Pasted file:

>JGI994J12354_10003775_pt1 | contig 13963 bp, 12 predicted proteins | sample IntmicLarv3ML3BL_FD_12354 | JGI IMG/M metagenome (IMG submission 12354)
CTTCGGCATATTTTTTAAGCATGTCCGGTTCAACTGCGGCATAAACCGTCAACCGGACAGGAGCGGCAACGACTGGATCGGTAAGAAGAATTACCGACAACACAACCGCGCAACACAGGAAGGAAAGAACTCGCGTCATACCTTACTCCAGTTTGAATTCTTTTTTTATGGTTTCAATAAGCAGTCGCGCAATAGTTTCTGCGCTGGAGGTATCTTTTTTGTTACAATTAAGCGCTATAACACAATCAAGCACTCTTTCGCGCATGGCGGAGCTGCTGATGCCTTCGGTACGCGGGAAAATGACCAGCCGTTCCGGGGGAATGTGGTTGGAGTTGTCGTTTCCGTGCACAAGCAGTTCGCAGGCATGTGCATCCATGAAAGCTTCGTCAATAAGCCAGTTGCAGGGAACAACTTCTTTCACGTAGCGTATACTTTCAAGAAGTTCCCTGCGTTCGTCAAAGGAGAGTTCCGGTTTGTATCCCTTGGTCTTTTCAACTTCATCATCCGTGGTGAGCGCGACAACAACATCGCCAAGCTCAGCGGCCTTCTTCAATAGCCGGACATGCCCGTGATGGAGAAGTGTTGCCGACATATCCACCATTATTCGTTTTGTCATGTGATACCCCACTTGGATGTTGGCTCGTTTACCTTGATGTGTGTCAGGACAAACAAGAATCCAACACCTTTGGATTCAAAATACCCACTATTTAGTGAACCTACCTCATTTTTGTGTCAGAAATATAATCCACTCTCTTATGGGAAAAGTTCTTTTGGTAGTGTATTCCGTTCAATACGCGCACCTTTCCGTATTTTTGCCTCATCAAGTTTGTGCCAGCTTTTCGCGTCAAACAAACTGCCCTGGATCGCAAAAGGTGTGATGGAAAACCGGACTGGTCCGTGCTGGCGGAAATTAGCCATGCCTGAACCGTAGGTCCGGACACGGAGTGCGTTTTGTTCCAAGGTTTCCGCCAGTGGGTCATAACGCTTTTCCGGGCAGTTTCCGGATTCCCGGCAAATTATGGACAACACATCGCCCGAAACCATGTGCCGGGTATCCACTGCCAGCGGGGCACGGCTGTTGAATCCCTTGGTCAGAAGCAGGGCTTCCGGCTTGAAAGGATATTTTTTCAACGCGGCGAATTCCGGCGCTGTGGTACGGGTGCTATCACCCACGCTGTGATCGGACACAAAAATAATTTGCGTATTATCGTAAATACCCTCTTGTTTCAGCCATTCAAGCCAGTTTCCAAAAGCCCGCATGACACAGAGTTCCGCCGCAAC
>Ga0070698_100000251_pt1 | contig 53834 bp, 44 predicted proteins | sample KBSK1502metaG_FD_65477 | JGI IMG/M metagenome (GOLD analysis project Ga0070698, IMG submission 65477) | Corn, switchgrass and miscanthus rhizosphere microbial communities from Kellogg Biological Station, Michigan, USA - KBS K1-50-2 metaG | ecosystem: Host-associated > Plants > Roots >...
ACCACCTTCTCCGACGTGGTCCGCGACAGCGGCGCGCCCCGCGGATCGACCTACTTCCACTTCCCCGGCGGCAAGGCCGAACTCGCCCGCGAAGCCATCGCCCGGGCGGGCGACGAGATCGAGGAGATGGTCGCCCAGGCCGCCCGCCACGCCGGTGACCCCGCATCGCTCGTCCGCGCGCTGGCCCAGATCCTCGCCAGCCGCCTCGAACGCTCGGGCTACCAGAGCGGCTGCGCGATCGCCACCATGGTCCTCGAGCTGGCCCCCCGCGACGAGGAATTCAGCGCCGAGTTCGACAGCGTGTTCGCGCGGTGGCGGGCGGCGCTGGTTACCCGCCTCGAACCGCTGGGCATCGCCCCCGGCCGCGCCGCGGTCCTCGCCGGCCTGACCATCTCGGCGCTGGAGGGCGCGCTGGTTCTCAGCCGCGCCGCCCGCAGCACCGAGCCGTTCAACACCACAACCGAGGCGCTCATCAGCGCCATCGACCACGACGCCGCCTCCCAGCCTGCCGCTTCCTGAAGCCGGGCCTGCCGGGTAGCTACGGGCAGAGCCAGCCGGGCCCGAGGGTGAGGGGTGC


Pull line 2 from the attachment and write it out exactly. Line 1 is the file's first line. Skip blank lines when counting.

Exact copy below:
CTTCGGCATATTTTTTAAGCATGTCCGGTTCAACTGCGGCATAAACCGTCAACCGGACAGGAGCGGCAACGACTGGATCGGTAAGAAGAATTACCGACAACACAACCGCGCAACACAGGAAGGAAAGAACTCGCGTCATACCTTACTCCAGTTTGAATTCTTTTTTTATGGTTTCAATAAGCAGTCGCGCAATAGTTTCTGCGCTGGAGGTATCTTTTTTGTTACAATTAAGCGCTATAACACAATCAAGCACTCTTTCGCGCATGGCGGAGCTGCTGATGCCTTCGGTACGCGGGAAAATGACCAGCCGTTCCGGGGGAATGTGGTTGGAGTTGTCGTTTCCGTGCACAAGCAGTTCGCAGGCATGTGCATCCATGAAAGCTTCGTCAATAAGCCAGTTGCAGGGAACAACTTCTTTCACGTAGCGTATACTTTCAAGAAGTTCCCTGCGTTCGTCAAAGGAGAGTTCCGGTTTGTATCCCTTGGTCTTTTCAACTTCATCATCCGTGGTGAGCGCGACAACAACATCGCCAAGCTCAGCGGCCTTCTTCAATAGCCGGACATGCCCGTGATGGAGAAGTGTTGCCGACATATCCACCATTATTCGTTTTGTCATGTGATACCCCACTTGGATGTTGGCTCGTTTACCTTGATGTGTGTCAGGACAAACAAGAATCCAACACCTTTGGATTCAAAATACCCACTATTTAGTGAACCTACCTCATTTTTGTGTCAGAAATATAATCCACTCTCTTATGGGAAAAGTTCTTTTGGTAGTGTATTCCGTTCAATACGCGCACCTTTCCGTATTTTTGCCTCATCAAGTTTGTGCCAGCTTTTCGCGTCAAACAAACTGCCCTGGATCGCAAAAGGTGTGATGGAAAACCGGACTGGTCCGTGCTGGCGGAAATTAGCCATGCCTGAACCGTAGGTCCGGACACGGAGTGCGTTTTGTTCCAAGGTTTCCGCCAGTGGGTCATAACGCTTTTCCGGGCAGTTTCCGGATTCCCGGCAAATTATGGACAACACATCGCCCGAAACCATGTGCCGGGTATCCACTGCCAGCGGGGCACGGCTGTTGAATCCCTTGGTCAGAAGCAGGGCTTCCGGCTTGAAAGGATATTTTTTCAACGCGGCGAATTCCGGCGCTGTGGTACGGGTGCTATCACCCACGCTGTGATCGGACACAAAAATAATTTGCGTATTATCGTAAATACCCTCTTGTTTCAGCCATTCAAGCCAGTTTCCAAAAGCCCGCATGACACAGAGTTCCGCCGCAAC